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Roxana Salehi: "Barcelona welcomes world-class health researchers"

Roxana Salehi: "Barcelona welcomes world-class health researchers"

Barcelona is home to world class health researchers

Roxana Salehi, from Canada, has lived in Tehran, Portland, New York, Accra, and Toronto, before moving to Barcelona with her family in December of 2019. She is the founder of Vitus Consulting (www.vitus.global), helping organizations around the world design and improve their health and education programs using scientific research and evaluation.

Why did you choose Barcelona?

I have always had this fascination with Barcelona, even as a child. When I visited the city for the first time, I loved it instantly and kept coming back to visit. I like the vibe of the city, the fact that it’s multicultural, and that you can always find the sun. La Sagrada Familia had a big influence on me and inspired me to learn about its history and the history of Barcelona.

What do you like most about the city?

Barcelona acoge a algunos de los mejores científicos e investigadores en salud a nivel mundial; hay una gran comunidad en ciencias de la vida y de la salud en la ciudad que está dotada para ofrecer tecnología innovadora y medicamentos que salven vidas. Cada vez hay más empresas de salud digital que trabajan en el apoyo a la toma de decisiones clínicas, la gestión de pacientes y la atención domiciliaria. La crisis del COVID-19 ha demostrado que son áreas de trabajo importantes.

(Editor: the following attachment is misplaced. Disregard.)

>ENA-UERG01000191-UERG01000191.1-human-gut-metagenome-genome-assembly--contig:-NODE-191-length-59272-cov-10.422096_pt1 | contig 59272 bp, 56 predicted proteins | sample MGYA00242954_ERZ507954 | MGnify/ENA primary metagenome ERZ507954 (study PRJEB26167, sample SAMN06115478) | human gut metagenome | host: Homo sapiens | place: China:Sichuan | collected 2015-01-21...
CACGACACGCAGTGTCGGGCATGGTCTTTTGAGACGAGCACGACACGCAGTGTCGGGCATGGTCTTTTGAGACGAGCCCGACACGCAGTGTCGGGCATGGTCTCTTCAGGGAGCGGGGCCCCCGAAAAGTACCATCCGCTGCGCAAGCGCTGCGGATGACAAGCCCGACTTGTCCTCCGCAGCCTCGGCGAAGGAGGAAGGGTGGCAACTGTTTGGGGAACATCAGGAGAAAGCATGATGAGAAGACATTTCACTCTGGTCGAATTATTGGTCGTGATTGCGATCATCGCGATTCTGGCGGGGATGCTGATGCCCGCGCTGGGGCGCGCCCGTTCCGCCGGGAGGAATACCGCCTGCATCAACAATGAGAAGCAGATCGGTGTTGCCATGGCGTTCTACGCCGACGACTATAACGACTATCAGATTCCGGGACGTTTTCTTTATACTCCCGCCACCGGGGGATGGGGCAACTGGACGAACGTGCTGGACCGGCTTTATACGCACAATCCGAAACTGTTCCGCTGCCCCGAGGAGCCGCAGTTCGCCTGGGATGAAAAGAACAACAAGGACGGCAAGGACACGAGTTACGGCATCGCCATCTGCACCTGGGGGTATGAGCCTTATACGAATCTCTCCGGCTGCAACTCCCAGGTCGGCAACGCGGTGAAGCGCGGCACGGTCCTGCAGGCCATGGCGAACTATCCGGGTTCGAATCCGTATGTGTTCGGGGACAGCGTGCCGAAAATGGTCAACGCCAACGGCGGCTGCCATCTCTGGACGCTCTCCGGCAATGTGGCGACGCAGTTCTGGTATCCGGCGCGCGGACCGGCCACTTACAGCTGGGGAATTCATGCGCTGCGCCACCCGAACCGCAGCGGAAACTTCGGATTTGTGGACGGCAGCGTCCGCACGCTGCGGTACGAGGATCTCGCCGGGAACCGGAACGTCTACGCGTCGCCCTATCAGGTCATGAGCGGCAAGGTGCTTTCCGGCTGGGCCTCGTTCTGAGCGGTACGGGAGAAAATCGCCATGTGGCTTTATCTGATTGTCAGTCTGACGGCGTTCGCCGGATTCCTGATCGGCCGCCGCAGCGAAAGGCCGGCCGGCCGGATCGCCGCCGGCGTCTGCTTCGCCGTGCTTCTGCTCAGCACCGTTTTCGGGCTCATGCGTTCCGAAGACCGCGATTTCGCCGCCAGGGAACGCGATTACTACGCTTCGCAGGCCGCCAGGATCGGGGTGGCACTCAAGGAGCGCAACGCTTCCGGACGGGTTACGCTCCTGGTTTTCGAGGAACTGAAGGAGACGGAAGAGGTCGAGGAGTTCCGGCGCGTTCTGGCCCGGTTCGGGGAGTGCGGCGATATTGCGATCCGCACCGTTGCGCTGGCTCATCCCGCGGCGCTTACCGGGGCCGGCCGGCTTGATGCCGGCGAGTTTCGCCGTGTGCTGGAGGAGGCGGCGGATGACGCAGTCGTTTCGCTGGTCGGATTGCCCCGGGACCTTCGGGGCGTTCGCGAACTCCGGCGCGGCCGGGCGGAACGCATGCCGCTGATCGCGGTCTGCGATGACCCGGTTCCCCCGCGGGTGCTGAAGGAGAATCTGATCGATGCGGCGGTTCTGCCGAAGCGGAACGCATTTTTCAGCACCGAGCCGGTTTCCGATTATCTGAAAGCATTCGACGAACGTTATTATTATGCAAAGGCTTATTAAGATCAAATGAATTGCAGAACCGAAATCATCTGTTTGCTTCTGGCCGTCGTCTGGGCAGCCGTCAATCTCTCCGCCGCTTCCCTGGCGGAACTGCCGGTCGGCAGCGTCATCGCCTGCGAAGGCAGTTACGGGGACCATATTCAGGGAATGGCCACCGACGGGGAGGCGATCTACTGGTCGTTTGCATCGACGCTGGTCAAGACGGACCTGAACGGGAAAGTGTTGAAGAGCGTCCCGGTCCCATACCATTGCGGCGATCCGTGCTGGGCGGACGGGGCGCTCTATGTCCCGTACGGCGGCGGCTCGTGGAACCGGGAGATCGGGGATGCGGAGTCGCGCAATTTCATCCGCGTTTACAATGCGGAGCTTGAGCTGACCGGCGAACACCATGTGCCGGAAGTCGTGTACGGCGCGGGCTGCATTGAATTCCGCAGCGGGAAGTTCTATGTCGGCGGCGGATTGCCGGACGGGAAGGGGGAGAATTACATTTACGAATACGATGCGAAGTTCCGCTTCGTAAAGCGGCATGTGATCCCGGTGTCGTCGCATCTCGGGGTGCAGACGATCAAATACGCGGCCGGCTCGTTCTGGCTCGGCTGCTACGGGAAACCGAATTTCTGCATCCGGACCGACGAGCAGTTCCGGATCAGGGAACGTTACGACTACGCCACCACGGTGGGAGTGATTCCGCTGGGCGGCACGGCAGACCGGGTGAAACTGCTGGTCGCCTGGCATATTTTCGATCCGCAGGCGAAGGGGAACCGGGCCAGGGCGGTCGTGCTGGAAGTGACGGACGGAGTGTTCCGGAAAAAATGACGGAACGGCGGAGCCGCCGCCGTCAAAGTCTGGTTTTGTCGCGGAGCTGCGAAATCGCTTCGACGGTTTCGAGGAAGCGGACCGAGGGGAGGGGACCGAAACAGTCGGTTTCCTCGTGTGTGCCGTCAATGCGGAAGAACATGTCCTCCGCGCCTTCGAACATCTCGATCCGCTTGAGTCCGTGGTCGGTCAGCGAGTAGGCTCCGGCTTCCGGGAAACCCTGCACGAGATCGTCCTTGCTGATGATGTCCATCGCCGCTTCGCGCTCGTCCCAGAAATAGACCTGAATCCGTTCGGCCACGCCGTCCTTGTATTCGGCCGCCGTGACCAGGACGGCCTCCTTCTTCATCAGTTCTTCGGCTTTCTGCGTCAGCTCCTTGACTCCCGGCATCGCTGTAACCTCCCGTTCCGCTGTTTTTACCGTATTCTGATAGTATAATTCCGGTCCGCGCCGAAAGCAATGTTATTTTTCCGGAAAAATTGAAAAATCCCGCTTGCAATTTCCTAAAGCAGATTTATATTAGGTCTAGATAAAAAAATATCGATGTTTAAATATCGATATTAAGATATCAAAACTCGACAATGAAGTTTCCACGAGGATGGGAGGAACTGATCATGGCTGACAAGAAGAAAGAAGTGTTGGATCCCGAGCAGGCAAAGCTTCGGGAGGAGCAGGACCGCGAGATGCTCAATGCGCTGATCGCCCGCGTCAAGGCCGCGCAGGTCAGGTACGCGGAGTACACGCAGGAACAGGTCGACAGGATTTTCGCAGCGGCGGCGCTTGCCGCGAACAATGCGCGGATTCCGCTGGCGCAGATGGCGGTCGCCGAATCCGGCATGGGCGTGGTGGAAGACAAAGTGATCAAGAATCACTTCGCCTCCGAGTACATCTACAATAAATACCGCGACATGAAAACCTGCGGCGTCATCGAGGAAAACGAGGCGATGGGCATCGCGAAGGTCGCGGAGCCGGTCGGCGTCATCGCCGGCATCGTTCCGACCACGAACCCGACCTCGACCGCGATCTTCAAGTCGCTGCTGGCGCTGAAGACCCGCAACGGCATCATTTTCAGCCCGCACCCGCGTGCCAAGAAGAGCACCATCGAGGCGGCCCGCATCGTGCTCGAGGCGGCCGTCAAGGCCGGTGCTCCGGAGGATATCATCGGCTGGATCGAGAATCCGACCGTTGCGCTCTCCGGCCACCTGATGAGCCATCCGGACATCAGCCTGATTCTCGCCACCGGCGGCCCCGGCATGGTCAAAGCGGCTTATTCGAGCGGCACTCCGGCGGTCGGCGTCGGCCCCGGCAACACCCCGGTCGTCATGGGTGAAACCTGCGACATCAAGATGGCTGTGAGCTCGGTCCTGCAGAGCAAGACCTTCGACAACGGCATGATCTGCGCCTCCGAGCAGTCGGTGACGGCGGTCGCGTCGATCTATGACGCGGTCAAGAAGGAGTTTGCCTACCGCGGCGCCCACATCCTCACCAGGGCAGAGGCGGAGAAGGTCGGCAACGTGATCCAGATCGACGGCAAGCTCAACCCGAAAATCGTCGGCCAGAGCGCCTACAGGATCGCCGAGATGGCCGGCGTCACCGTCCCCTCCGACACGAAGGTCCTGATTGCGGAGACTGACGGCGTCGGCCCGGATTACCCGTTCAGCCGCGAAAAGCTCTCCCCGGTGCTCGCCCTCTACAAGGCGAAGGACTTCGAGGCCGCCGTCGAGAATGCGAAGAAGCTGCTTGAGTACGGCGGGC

What aspects of the city must be improved? How?

When you are new to the city, you need a bit time to learn Catalan and Spanish and figure out how everything works. At the moment, however, the process of getting residency is unclear and bureaucratic and there is no language accessibility. There is room to be more efficient and inclusive.

Which are the city's strengths that will allow it to overcome the COVID-19 crisis?

Although moving here in the same year as COVID-19 has been challenging, I have met several amazing organizations and people who have taken the time to show me the ecosystem of health research and innovation in Barcelona. This mentality, of openness and the desire to collaborate and innovate, is critical for developing strategies that are going to help the city overcome the COVID-19 crisis. 

What other challenges do you think the city will face once the health crisis ends? 

Vulnerable communities have felt the negative effects of Covid-19 more than others. Once this crisis is over, the lingering effects of this inequality will persist for a few years. To close this gap, we will need a commitment to social justice and evidence-based policy.

What do you expect from Barcelona in the coming years?

Barcelona will continue to attract people who want to both enjoy the city and contribute to its prosperity. The question is how to blend in the local and the global talent, for maximum positive benefit not only to Barcelona, but to the whole world, because we are all connected.

What city do you consider your city? What do you miss the most?

Both Toronto and Barcelona are “my cities”. They both feel like home. I miss the majestic trees of High Park in Toronto. In Barcelona, I miss the sound of live music in stunningly beautiful venues such as The Palau, hoping concerts could resume soon.

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